Subject Area: Austen, Jane

Architectural Influences on Jane Austen’s Narratives. Structure as an Active Agent of Fictive Knowledge in the Long Eighteenth Century
Wye, Margaret E.
2009 0-7734-4769-5 280 pages
This is the first sustained analysis of Jane Austen’s Mansfield Park in conjunction with her two Bath novels, Northanger Abbey and Persuasion. It is a careful examination of the organization and background of these interconnected worlds and demonstrates the importance of the Palladian influence on Austen’s Bath, and her awareness of the significance of her brothers’ Naval careers. This book contains fifteen color photographs.

Eighteenth Century Influences on Jane Austen's Early Fiction
Chishty-Mujahid, Nadya Q
2012 0-7734-4053-4 120 pages
This text examines how the Gothic writing of Ann Radcliffe and the eighteenth-century novels of Fanny Barney helped to shape and hone Jane Austen’s own eighteenth century literary endeavors. It specifically focuses on Austen’s early works Northanger Abbey, Lady Susan, and Sense and Sensibility, all of which were conceived and shaped during the last decade of the 1700’s. It closely follows the manner in which Austen eschewed the popular epistolary genre in favour of the novel-form, how she mastered the parodic-Gothic form, and created characters that while uniquely hers owed a great deal to the late-eighteenth century English milieu of which they have become major cultural elements.

Esoteric-Orientalist Elements in Jane Austen’s Northanger Abbey. The Nexus of Gothic and Cultural Studies
Chishty-Mujahid, Nadya
2015 1-4955-0318-8 116 pages
A significant work that directs readers to re-examine the classic texts and tropes of Austen’s novel, Northanger Abbey, Orientalist sub-fields of Cultural studies, and intriguing aspects of the Tarot in a postmodern context. The author directs students and scholars to examine neglected aspects of academia.

Jane Austen's Emma Embodied Metaphor as a Cognitive Construct
Wye, Margaret
1997 0-7734-1247-6 140 pages
The first sustained analysis of a major literary work under the theory of cognitive metaphor. It demonstrates that the novel's dominant image-schema is that of the circle, a subset of the container schema. The circle schema is projected not only into abstractions in the text but into such larger structural entities as physical and social settings, character, relationships, and the narrative unit of the volume.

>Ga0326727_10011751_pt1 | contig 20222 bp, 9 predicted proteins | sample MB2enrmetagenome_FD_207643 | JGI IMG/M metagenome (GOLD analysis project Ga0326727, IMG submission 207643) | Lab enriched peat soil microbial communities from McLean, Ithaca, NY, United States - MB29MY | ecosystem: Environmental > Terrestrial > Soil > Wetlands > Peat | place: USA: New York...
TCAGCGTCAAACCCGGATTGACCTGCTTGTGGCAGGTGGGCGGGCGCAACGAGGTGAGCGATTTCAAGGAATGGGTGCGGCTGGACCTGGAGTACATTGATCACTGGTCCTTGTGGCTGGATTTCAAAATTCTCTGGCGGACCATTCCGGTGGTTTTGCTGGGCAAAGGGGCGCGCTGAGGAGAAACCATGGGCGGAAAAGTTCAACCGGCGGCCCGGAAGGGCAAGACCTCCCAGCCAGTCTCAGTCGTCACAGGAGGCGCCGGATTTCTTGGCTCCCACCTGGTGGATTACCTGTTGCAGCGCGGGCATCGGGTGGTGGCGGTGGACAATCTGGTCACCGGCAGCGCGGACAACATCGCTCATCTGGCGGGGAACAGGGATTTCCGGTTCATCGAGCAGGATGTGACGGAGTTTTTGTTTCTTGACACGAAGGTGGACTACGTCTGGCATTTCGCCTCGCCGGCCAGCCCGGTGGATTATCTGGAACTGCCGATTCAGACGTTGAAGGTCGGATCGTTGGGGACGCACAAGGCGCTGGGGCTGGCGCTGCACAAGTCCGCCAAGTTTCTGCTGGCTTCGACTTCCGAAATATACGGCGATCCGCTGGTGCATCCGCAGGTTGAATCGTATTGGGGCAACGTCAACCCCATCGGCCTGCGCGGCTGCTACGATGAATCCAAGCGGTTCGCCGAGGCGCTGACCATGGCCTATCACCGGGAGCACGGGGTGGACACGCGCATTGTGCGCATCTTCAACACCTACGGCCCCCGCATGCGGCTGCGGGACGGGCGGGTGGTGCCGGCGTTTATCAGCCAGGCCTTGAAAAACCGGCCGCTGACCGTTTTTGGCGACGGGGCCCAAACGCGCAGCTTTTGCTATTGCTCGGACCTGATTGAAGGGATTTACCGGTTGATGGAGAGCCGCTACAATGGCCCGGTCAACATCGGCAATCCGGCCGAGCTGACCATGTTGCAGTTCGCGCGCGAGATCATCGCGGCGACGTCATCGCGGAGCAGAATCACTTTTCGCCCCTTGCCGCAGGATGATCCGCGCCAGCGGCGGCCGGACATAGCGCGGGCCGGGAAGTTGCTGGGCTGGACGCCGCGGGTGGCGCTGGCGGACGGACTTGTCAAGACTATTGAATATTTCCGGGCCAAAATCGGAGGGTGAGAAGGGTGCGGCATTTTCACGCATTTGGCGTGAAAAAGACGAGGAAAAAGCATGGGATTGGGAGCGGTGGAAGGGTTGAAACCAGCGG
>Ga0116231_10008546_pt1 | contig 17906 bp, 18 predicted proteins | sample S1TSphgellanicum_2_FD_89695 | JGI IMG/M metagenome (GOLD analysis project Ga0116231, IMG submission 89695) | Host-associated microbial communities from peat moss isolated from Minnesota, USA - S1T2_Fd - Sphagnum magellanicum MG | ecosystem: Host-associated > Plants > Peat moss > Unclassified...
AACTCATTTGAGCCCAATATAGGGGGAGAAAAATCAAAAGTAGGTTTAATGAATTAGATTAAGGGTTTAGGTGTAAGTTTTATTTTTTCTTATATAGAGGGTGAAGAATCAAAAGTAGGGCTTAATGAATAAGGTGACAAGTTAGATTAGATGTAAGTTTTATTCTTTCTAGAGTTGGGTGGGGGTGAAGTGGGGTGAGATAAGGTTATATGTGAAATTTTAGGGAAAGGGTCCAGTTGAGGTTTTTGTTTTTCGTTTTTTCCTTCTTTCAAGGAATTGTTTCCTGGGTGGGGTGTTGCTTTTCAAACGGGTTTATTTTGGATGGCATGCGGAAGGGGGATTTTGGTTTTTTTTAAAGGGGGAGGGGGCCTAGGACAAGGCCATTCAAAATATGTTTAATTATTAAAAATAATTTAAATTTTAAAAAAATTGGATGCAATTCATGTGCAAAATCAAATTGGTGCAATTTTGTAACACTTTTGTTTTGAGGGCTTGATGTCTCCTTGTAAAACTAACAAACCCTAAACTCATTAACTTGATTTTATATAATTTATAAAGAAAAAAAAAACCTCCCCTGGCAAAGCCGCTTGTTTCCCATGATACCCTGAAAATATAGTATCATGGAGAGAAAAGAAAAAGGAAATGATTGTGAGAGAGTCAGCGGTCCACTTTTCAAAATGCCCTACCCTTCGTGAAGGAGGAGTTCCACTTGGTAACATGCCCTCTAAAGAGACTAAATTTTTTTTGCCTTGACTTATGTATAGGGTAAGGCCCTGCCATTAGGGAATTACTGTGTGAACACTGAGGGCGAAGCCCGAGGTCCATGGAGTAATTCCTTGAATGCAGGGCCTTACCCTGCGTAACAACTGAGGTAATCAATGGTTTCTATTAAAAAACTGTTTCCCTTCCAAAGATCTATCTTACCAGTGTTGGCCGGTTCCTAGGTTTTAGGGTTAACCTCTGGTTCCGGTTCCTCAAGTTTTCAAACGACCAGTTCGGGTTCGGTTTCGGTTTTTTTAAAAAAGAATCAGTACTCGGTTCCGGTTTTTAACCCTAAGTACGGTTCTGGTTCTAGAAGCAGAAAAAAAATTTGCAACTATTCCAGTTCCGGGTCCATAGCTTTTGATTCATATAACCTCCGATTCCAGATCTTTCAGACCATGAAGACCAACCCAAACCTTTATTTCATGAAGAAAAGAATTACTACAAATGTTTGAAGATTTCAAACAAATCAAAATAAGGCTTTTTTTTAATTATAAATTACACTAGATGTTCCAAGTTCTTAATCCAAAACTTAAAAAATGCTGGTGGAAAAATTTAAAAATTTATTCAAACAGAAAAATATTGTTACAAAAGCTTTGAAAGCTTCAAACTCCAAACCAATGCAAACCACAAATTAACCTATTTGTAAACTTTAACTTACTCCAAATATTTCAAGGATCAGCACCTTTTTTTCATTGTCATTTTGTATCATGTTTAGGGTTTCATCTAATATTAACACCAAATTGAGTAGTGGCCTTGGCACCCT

Personal and Political Transformation in the Texts of Jane Austen
Giardetti, Melora
2003 0-7734-6651-7 160 pages
Addresses the rich array of past and current scholarship and explores a new angle: Jane Austen’s idea of personal reform precipitating societal transformation. It presents the ways in which she explores the complex nature of transformation through her inversion of the commonly held definitions of masks, mirrors and mirages – a trio not explored by other scholars and critics. As a subversive conservative, Austen seems most interested in examining the middle space existent in the nature of transformation.

Rethinking Jane Austen’s lady Susan. The Case for Her Failed Epistolary Novella
Owen, David
2010 0-7734-3646-4 208 pages
A full-length study of Lady Susan. The work refutes the long-accepted, unchallenged critical view of the novella put forward by Austen scholars that largely deems the work to be unsatisfactory and marginal. Eschewing the idea that this novella is stylistically regressive, the study argues that Lady Susan was left unfinished for political and commercial reasons.

Transcription and Analysis of Jane Austen's Last Work, Sanditon with Joel Brattin
Sacco, Teran
1995 0-7734-8995-9 200 pages
Examines the manuscript Austen was writing at the time of her death in 1817, providing an easy-to-read printed transcription of that manuscript. It allows readers unfamiliar with Austen's hand access to the unique insights into her creative processes. The analysis following the transcription describes in detail all stages of Austen's revisions, including slips of the pen. There is also a comprehensive discussion of her style and her insight into human nature. The Sanditon manuscript is of extraordinary literary value because it is the largest existing specimen of an Austen original working draft.